But a higher price for electricity doesn’t necessarily mean an area is good for solar. For example, let’s look at a couple of other states: Alaska and Florida. In Alaska, electricity is around 17 cents/kWh (kilowatt hour). In Florida it’s only 11 cents/kWh or so. Because of this, you would think that a solar solution in Alaska makes a lot of sense. The problem is that Alaska, with the exception of the summer period) has many days with little or no sun. When there is no sun, you home still needs power, so you have to buy it the conventional way from the utility company. While in Florida, there are many days of sun so you have to buy power far less often. On the other hand, solar systems are more efficient in cooler weather so if you live in Alaska, don’t think that a solar solution is a “no-go” for you. You might be surprised!

In the area of rebates and tax incentives, where you live also matters. Some state and local governments are aggressively pushing solar while others are not being nearly as aggressive. If you are considering a solar solution for your home or business you may want to contact your state and local governments to see what options are available to you. You may also want to talk with two or three different solar installation companies as they are often very up to date with information about solar incentives and programs that may be currently offered.

Solar leasing and Power Purchase Agreement deals

With solar solutions still costing anywhere from $15,000 to $30,000 or more depending on the wants and needs of the consumer making the purchase, it’s clear that providing incentives and rebates simply wouldn’t be enough to help many consumers adopt a solar solution. That’s where the marketplace came in. By establishing leasing programs and Power Purchase Agreement (PPA) programs, consumers are now able to purchase a solar solution and make monthly payments to cover the costs. In most cases, the payments are totally offset by the amount of money that the consumer saves each month with their solar solution. In many cases, the consumer saves money beyond the monthly payment.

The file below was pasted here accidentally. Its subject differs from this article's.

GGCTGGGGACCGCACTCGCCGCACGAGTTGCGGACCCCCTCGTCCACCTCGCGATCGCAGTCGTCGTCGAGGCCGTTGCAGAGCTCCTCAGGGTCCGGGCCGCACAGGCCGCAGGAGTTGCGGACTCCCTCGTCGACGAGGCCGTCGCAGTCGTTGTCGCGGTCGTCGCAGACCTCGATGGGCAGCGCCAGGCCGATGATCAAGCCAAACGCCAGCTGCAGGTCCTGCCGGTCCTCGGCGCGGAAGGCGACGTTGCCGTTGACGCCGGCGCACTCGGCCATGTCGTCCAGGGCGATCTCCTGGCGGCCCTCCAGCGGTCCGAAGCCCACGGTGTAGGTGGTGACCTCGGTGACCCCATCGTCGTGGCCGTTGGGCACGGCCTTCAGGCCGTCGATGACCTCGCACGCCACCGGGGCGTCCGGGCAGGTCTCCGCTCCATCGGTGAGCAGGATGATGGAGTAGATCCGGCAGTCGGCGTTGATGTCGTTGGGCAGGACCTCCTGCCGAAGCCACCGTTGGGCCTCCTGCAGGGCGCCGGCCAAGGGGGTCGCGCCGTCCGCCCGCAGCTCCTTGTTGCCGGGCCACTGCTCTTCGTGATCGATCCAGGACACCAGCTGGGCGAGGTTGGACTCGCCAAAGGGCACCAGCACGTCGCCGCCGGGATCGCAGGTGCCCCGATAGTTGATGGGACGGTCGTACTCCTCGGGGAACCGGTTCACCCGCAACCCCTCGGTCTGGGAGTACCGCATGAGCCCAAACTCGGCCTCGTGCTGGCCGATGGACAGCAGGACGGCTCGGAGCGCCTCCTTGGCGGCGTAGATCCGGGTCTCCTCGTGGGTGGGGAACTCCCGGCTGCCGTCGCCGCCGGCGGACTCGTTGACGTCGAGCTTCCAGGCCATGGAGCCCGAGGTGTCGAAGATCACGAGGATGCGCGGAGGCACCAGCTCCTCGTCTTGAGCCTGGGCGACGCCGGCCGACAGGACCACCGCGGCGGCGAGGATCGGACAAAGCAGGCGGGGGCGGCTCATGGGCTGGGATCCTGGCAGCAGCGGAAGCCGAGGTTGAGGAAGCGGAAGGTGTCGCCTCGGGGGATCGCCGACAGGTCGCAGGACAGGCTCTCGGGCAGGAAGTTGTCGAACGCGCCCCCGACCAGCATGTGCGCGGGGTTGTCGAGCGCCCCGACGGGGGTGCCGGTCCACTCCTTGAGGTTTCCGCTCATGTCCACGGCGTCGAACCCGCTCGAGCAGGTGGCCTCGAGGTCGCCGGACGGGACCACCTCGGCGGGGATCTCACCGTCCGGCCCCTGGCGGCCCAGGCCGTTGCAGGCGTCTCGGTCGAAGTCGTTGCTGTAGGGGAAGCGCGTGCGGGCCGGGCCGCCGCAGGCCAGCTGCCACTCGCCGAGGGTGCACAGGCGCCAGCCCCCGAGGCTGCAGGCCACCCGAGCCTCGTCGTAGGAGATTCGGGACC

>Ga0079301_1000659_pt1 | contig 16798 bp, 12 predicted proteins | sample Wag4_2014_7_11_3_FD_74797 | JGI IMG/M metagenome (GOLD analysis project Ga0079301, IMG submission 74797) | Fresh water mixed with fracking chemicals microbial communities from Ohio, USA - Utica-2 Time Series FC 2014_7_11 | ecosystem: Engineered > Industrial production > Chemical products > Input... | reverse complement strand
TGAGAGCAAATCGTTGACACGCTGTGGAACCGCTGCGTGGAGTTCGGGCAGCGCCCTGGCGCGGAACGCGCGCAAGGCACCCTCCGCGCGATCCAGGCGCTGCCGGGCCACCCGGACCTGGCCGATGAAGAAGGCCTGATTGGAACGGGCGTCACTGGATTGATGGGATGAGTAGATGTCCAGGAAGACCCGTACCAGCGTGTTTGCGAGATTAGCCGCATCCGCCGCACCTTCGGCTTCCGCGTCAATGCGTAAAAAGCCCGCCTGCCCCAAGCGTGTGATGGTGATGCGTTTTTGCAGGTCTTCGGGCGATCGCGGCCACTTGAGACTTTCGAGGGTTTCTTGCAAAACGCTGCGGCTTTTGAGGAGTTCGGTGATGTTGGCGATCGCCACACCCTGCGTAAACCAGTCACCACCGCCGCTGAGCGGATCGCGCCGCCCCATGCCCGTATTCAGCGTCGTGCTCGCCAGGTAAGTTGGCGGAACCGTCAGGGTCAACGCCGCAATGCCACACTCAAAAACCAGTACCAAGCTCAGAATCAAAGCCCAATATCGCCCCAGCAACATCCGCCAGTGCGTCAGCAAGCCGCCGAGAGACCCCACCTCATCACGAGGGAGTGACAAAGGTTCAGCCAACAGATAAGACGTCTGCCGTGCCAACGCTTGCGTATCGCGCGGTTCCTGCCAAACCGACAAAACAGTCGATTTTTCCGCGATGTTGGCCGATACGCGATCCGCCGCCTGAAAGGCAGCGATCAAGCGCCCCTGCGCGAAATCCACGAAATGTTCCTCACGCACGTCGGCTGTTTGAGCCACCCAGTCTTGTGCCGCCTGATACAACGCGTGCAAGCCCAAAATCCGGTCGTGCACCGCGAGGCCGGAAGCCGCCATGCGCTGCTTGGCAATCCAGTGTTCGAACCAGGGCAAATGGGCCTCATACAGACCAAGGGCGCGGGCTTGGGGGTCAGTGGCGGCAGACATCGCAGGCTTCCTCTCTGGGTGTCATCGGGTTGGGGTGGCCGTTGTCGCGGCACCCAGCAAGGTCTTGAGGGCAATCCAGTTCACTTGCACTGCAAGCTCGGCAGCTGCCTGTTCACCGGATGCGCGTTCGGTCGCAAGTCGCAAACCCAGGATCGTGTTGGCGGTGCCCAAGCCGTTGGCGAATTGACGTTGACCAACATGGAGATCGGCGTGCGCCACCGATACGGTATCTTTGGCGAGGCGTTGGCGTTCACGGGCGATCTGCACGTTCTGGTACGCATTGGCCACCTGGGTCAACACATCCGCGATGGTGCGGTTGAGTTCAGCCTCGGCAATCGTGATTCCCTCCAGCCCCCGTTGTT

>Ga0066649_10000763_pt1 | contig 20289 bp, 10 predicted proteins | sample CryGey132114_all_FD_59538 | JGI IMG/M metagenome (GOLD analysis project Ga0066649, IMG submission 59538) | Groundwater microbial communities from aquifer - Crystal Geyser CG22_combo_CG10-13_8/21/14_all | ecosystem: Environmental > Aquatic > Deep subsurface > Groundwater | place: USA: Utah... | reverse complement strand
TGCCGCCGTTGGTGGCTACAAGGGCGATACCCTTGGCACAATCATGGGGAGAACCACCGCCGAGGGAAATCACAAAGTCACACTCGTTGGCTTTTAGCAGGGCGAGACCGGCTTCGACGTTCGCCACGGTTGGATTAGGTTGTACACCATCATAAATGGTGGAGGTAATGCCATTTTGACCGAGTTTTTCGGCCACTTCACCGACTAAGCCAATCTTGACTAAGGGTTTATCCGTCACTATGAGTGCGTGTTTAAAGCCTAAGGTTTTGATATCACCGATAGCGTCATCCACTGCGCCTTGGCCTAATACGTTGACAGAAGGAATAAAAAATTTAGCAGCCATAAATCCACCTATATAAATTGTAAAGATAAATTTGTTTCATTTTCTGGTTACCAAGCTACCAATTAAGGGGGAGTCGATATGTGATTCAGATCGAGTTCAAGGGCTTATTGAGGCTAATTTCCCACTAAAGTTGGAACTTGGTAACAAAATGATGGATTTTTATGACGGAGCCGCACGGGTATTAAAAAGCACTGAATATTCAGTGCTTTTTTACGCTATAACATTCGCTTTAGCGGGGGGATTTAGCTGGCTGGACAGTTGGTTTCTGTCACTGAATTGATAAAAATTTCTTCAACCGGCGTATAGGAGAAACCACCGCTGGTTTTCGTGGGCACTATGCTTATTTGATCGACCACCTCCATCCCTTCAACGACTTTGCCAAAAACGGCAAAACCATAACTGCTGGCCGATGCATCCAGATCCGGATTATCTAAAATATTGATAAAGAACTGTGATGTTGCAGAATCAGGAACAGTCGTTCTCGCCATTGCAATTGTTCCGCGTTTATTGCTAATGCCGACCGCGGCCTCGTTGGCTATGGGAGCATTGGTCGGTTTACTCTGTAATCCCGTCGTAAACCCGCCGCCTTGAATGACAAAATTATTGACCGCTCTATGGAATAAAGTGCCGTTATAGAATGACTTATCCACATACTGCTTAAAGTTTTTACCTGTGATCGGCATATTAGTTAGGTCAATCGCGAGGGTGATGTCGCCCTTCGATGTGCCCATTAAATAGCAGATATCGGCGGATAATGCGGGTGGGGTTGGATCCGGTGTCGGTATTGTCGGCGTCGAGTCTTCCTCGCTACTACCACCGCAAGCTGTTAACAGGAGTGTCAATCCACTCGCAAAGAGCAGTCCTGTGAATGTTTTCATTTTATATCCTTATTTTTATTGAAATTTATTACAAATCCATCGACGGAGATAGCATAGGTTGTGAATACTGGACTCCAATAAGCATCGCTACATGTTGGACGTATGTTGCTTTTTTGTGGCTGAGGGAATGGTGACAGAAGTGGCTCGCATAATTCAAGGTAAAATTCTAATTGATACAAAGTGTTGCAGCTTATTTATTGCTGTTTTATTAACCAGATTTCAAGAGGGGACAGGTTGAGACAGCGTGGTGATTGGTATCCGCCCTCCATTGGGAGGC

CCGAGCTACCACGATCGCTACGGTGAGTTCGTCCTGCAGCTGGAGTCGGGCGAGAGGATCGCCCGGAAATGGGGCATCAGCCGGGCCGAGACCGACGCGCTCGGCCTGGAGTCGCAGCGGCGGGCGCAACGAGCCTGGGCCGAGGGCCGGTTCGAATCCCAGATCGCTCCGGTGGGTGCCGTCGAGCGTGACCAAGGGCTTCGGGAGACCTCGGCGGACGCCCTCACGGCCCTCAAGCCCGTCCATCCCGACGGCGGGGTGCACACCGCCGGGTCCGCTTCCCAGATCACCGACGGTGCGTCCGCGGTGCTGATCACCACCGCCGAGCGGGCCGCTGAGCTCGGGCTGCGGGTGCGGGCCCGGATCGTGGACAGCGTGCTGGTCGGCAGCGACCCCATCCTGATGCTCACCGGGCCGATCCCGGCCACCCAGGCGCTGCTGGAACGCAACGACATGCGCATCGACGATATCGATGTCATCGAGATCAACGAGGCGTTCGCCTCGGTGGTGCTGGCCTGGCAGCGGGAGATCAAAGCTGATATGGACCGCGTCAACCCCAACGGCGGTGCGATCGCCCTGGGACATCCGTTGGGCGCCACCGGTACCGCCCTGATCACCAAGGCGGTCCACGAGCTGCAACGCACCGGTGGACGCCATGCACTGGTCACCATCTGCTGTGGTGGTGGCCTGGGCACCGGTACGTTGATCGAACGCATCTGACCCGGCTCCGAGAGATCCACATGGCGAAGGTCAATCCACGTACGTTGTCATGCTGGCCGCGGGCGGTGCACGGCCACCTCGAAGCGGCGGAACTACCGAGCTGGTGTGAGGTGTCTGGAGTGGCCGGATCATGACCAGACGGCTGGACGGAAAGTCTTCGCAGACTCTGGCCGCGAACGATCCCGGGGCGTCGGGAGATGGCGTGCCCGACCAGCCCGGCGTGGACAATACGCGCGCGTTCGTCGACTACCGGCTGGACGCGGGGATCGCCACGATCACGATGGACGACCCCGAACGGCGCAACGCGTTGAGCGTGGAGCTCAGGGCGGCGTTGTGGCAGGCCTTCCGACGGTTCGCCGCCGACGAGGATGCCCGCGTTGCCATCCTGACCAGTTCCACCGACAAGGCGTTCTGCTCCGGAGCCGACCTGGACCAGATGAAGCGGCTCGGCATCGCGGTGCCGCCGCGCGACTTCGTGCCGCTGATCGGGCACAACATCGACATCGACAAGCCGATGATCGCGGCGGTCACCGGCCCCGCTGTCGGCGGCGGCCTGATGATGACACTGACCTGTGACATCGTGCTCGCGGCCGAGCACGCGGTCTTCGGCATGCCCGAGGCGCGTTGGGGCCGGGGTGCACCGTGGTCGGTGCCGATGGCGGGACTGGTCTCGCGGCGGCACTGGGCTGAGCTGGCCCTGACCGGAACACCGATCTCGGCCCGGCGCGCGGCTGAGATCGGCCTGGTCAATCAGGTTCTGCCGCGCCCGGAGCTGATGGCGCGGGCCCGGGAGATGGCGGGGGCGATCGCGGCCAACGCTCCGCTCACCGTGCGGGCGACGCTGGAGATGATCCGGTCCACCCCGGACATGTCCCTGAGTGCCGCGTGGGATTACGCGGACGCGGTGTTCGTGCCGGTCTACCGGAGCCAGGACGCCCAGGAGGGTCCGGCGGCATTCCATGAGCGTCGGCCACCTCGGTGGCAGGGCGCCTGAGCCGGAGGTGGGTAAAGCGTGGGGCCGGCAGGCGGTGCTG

A solar leasing program is, essentially, like leasing a car. You agree to pay a set amount every month to the finance company in exchange for leasing the solar solution. At the end of the lease period, depending on the program, you may be able to purchase the solar solution for a pre-set amount of money, have the solar solution upgraded and extend the lease, or have the solution removed (usually at no cost to you). Make sure you review any lease option and contract with your attorney and your tax and financial advisors to make sure you aren’t getting yourself into a bad deal.

A Power Purchase Agreement program is very similar to a lease. As part of the program, you agree to purchase solar power based on a set rate from your local electric provider. The rate is usually equal to or less than the current market rate. With your rate locked in, you protect yourself from future rate increases should they happen. Under a typical PPA you only pay for the solar power – the cost for the equipment and installation is paid for by the installer. You will also (probably) have an option to purchase the equipment after a defined period of time.

A PPA and a lease offer similar advantages but in a PPA you pay per kWh instead of making a fixed monthly payment as in a lease. In the past, PPA’s were used more for business use but PPA’s are becoming more popular for residential use in the past couple of years. The availability of leasing and PPA programs may vary by area.

Combining a lease or PPA program with special incentives and tax breaks offered by various governmental entities can make a solar solution very affordable. If you’re looking to install a solar solution at your home or business there may not be a better time than now to do so.